Celebrating the New Year can be quite difficult with staying up till midnight – some of us find that staying up that late is impossible and with kids – not fun the next day. So we thought that maybe your Tinselbox items could be used to wish a New Year during the day. Why not ring an international New Year? We are picking three different international locations to use as a daytime internationally inspired New Years Party (Russia, United Kingdom and France).
So, when it is 4PM in New York, Russians in Moscow are toasting and kissing for the beginning of their new year. And we figured, why not do the same – and throw a party that counts down to the New Year as if we are in Moscow?
Russian New Year:
New Year’s Day is a family holiday for many Russians. Traditionally, New Year’s Day in Russia fell on September 1, which ended Russia’s tax year. In 1700, in an attempt to westernize the country, Russian ruler Peter I moved the holiday to January 1 according to the Julian calendar. Russia started using the Gregorian calendar in 1918.
Celebrations start with dinner, usually starting late on December 31st. Traditional meals include Russian salad, herring and sparkling wine – with glasses raised to toast during the chiming of the Kremlin clock. Some people go out to make a snowman or light firecrackers in their backyards.
Celebrations for children include a decorated fir tree and Grandfather Frost, the Russian equivalent of Santa Claus, who gives presents. Grandfather Frost often comes with his granddaughter, Snegurochka (“The Snow Girl”). As things quiet down later in the day, many people visit their friends or relatives. Another tradition is to wish a “Happy New Year” to passers-by throughout January 1.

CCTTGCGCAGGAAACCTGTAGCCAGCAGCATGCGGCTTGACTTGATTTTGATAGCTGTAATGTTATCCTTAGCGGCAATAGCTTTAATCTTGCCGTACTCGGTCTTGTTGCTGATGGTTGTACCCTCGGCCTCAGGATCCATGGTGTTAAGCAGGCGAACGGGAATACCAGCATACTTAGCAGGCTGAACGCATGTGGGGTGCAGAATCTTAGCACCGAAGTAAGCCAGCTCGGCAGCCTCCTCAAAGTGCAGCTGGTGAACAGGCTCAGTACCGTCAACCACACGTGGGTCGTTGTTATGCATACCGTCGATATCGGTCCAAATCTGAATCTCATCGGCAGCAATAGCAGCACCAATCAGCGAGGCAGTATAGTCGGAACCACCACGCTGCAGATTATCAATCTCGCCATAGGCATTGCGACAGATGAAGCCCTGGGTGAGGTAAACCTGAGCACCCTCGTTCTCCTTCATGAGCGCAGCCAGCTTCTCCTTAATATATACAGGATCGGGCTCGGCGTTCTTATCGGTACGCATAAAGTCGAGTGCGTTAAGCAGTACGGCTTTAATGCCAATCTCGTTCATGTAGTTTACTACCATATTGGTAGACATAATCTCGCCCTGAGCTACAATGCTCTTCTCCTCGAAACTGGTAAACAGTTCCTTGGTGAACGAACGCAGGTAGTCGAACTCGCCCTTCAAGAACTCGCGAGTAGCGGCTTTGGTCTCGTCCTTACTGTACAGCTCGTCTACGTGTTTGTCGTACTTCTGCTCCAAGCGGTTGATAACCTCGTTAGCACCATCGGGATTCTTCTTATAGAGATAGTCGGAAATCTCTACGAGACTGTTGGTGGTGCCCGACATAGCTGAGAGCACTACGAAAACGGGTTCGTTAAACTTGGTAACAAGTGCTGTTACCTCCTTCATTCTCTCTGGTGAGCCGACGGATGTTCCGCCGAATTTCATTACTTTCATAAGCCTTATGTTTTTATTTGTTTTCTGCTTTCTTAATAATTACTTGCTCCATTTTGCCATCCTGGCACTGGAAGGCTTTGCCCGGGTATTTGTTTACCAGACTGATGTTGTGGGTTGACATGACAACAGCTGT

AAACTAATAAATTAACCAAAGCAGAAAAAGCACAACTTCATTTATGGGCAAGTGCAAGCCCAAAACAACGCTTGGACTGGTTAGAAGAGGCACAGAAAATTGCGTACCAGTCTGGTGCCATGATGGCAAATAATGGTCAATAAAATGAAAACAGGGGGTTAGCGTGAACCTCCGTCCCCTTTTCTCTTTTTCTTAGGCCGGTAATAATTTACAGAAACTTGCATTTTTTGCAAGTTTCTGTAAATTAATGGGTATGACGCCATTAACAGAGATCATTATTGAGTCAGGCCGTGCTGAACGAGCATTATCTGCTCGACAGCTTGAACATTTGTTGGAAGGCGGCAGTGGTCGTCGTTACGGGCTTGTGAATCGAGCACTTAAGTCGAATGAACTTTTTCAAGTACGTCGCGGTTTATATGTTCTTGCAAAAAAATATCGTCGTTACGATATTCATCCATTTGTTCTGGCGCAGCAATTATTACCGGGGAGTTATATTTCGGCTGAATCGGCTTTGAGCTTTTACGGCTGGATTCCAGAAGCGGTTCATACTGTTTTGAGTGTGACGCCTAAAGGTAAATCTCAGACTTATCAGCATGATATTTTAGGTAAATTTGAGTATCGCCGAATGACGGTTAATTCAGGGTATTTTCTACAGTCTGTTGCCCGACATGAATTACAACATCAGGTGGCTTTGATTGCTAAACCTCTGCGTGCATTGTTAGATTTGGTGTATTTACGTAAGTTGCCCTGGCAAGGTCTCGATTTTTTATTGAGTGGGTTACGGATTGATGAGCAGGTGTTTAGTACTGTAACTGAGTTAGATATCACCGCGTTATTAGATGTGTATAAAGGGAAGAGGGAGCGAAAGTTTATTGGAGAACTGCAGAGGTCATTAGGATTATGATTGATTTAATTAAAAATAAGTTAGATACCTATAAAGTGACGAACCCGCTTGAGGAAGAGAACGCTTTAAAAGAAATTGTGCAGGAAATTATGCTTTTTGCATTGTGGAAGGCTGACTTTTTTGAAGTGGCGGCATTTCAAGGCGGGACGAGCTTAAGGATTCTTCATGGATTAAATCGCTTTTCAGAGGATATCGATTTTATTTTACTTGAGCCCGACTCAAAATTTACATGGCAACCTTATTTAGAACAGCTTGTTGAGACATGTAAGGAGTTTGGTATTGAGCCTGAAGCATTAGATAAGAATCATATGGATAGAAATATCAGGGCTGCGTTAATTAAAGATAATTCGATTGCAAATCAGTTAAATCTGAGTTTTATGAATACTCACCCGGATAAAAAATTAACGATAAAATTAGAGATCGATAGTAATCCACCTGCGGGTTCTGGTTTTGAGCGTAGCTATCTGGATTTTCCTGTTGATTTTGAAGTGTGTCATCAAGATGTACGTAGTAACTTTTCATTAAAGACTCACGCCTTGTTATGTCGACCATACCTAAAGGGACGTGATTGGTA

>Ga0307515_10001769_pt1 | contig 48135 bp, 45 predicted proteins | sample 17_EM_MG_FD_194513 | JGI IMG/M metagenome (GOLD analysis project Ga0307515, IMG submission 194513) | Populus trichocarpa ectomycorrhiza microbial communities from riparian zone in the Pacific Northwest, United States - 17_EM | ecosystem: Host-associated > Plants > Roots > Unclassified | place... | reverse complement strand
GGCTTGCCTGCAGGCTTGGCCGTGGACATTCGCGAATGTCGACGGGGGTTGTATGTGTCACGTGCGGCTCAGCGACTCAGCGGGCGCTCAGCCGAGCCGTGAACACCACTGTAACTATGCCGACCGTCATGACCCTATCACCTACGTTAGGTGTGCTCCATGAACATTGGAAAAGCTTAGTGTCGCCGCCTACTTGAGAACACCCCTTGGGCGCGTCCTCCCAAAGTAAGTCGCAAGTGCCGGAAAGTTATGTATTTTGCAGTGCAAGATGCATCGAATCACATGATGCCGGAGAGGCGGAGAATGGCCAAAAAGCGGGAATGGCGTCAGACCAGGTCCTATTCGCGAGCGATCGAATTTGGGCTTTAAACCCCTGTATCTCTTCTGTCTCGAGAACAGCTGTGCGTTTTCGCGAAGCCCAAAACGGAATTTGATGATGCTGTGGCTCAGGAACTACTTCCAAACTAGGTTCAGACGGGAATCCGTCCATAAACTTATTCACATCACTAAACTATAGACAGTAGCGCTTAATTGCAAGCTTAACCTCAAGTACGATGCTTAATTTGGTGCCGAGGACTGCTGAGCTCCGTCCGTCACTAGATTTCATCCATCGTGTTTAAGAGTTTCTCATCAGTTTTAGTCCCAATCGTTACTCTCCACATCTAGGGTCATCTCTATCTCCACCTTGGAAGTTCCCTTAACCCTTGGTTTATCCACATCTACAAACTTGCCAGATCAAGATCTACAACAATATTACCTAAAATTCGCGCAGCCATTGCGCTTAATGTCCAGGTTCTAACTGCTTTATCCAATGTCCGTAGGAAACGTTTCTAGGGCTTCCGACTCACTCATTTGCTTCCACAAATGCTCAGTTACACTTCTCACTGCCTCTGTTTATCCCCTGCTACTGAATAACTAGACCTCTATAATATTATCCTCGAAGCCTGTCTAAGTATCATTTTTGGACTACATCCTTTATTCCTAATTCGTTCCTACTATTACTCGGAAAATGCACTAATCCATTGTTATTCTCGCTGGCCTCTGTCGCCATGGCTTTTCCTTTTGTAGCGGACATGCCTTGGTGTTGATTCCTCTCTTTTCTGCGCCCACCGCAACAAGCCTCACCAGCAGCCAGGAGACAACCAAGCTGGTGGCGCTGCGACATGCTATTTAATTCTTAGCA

So, for a Russian themed countdown during the year we have created this map to help you know when it is time to do the countdown. The map shows the time that it would be when Moscow strikes midnight.
We have also put together some ideas for your Russian New Years party. We were inspired by these cute Nesting Dolls and thought their Blue, White and Gold colors would be a great theme that would go well with the items in your New Year Tinselbox. We have also put together a list of other coordinated and original items you could purchase to make your party a true blue Russian experience.
- Russian Blue Floral Paper Plates – Paperstyle.com
- Snow Flake Trees – JustCraftyEnough.com
- Royal Blue Tissue Tassel Garland – Shindigz.com
- Snowflake White Paper Triangle Banner Pennant – Etsy.com
- Russian Nesting Dolls–Traditional Floral Blue – Yolkstar.com
Now that the décor is figured out, your food should also match the festivities. A Russian New Year’s isn’t complete without traditional Russian salads.
The most popular is Olivier salad, which includes potatoes, carrots, pickles, green peas, eggs, chicken or bologna, and mayonnaise. Honest Cooking has a great recipe.
But your party needs more than just a yummy salad and Bon Appetit magazine has a great article on food you could do – straight from Russia. And let’s not forget the adult beverages. We love Foodie with Family’s White Russian Milkshake and think to goes well with the snowy theme Russian party.
Russians welcome the New Year by saying “S Novim Godom!” (С Новым годом). But we didn’t think that just the décor and food were enough, and that we needed a fun activity to help ring in the new year. So we designed these cute downloadable and printable Russian nesting doll countdown cards. These will help you and your family and friends do the countdown in Russian. In fact, these would make a great party favor. Bundle them up for each guest.